Buying is quick and easy and you get a proven product but it is hard on the check book. Building requires a workable and hopefully proven design along with material availability. Building takes time and a shop. Time spent building the hammer is time not spent turning out product.

The Tire Hammers are of a proven design but going outside of the design with for example, a bigger tup weight or stroke length entails considerable recalculation of the mecahanics of the mechanism. The reciprocating forces are counterbalanced with both weight and mass. If you miscalculate, you wind up with an oscilating 7 foot tower that would dance about the shop. The tire hammers have the capability of roughly 300 hits a minute. The estimated piston speeds would be somewhere near a medium speed engine. Assuming a 7 inch stroke that yields 5.8 Ft per second at full speed. These are real forces at play so you have to be prudent and careful.

The Clay Spencer workshops are hard to beat because the cost is reasonable, the time is minimal and you get a reliable product. The economy comes from the group build labor and the bulk material purchase. There is an entertainment factor as well, because you get to meet a dozen or so like minded individuals, tell bad jokes and exchange sea stories.

Good luck with your decison.

Peter

Share this post


Link to post
Share on other sites

That's like asking "what size shoe should I get"?


Sorry, was kind of in a rush when I wrote that. Perhaps I should have just asked for the specs on his tire hammer. I just assumed that info would have carried along with the answer.

Share this post


Link to post
Share on other sites

How much paying work do you get? If you can fill your time making stuff for customers then making a power hammer might be an expensive luxury! It is almost certainly better business to buy one new. Of course if you have the time to make one do so but if you have that much spare time do you have enough work to turn pro?

Share this post


Link to post
Share on other sites

A friend of mine built one since he had more time than money at the time and it allowed him to turn out more and bigger pieces of art work, to totally change the direction of his art and thus make enough money to finally buy a commercial hammer from Turkey. He sold his home built air hammer for a goodly amount of money to another smith that didn't have enough time to build a hammer. The hammer is on it's third smith and still making money for each subsequent owner. A power hammer is almost a necessity to make smithing a paying occupation whether it is a home-built or a commercial one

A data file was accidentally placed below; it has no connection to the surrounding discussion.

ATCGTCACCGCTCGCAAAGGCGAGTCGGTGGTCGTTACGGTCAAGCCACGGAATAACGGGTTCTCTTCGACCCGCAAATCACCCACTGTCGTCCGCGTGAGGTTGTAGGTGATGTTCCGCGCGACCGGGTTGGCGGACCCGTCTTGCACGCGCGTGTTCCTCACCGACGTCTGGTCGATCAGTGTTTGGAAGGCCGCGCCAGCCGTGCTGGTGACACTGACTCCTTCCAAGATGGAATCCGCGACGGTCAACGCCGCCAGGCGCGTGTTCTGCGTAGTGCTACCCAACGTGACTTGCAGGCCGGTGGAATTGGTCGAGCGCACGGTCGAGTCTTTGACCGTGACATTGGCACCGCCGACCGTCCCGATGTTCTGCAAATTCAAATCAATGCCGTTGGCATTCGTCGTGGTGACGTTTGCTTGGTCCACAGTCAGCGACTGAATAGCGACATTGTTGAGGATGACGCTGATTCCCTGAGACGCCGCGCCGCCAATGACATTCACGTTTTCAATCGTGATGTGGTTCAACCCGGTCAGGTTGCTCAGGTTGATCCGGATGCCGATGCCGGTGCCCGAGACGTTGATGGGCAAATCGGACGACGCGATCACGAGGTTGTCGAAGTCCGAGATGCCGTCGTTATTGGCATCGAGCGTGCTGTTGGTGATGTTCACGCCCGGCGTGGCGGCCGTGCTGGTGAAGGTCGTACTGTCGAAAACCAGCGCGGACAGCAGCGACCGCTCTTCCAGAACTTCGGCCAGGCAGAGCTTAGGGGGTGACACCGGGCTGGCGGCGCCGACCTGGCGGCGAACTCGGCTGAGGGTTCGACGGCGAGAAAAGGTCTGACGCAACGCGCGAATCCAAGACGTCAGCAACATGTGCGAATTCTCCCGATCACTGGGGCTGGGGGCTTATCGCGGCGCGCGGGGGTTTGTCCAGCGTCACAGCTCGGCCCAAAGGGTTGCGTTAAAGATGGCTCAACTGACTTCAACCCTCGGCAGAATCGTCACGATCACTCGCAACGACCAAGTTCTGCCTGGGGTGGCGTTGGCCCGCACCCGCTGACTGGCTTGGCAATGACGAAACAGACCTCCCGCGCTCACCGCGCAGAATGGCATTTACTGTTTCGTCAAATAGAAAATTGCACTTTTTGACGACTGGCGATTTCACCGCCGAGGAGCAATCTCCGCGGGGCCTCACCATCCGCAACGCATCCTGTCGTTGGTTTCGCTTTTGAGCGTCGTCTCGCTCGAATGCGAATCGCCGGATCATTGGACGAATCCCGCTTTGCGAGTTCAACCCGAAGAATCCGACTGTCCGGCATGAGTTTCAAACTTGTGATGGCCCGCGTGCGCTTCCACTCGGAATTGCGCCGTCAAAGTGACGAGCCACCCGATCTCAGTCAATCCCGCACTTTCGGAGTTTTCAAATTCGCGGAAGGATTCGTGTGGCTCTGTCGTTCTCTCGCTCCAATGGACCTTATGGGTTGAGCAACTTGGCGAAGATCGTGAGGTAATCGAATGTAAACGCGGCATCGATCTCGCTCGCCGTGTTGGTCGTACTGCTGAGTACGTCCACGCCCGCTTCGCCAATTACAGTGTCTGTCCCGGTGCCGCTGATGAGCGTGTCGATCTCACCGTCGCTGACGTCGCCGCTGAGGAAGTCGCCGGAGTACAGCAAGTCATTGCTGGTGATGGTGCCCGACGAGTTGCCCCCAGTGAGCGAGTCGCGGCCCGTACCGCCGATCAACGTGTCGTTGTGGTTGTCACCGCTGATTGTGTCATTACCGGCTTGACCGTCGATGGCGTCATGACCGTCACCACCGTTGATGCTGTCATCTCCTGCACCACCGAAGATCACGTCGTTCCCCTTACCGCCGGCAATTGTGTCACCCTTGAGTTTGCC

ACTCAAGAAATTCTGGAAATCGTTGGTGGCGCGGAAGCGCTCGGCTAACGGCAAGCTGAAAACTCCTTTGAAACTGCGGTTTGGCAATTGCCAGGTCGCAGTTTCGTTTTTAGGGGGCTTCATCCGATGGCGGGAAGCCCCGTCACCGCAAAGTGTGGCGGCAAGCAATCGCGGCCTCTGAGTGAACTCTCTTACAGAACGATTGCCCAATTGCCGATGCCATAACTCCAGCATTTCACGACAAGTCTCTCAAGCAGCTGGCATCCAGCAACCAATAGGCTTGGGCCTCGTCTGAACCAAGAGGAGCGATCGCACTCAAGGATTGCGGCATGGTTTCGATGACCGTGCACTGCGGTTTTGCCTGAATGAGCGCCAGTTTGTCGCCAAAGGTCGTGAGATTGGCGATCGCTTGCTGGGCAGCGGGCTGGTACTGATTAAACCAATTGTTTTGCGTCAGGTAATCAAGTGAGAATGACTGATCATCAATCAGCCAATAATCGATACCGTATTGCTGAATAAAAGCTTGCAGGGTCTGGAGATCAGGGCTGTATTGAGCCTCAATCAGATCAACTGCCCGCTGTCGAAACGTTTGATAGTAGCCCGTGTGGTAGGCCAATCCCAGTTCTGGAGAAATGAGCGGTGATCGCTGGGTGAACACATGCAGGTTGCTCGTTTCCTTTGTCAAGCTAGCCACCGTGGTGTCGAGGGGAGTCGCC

Share this post


Link to post
Share on other sites

My personal two bits is forget the power hammer, get a bigger anvil, and spend some time on you.  Technique and posture are essential to having a good work day.  I am a kung fu practitioner and apply stances and form to working the forge.  Also, GO AMBIDEXTEROUS! Be adamant about it,  brush your teeth with both hands even.  switch hands for bevels, every forge reheat etc.  You will learn FAR more about your body, technique and muscle isolation.  I used to forge right handed only with a 4 lb hammer.  I developed a overlarge right arm, and very mild scoliosis in my back (crooked back).  I cant believe more smiths aren't concerned about this.  Switching up to two handed / ambi techniques, i fixed my back, moved to a 10hr work day, and switched to throwing twin 10lb sledges.  I still don't think its as good as a power hammer, but part of playing the blacksmith role in my opinion is looking like one ;)

This all ties in really well as an athlete in rock climbing, martial arts and cycling.  And if you are a coach or instructor like myself, it really benefits what you can show others.

What left learns is from right, what right learns is whats left.

Share this post


Link to post
Share on other sites

Ah, youth and vigor! I vaguely remember those days. They pass so quickly!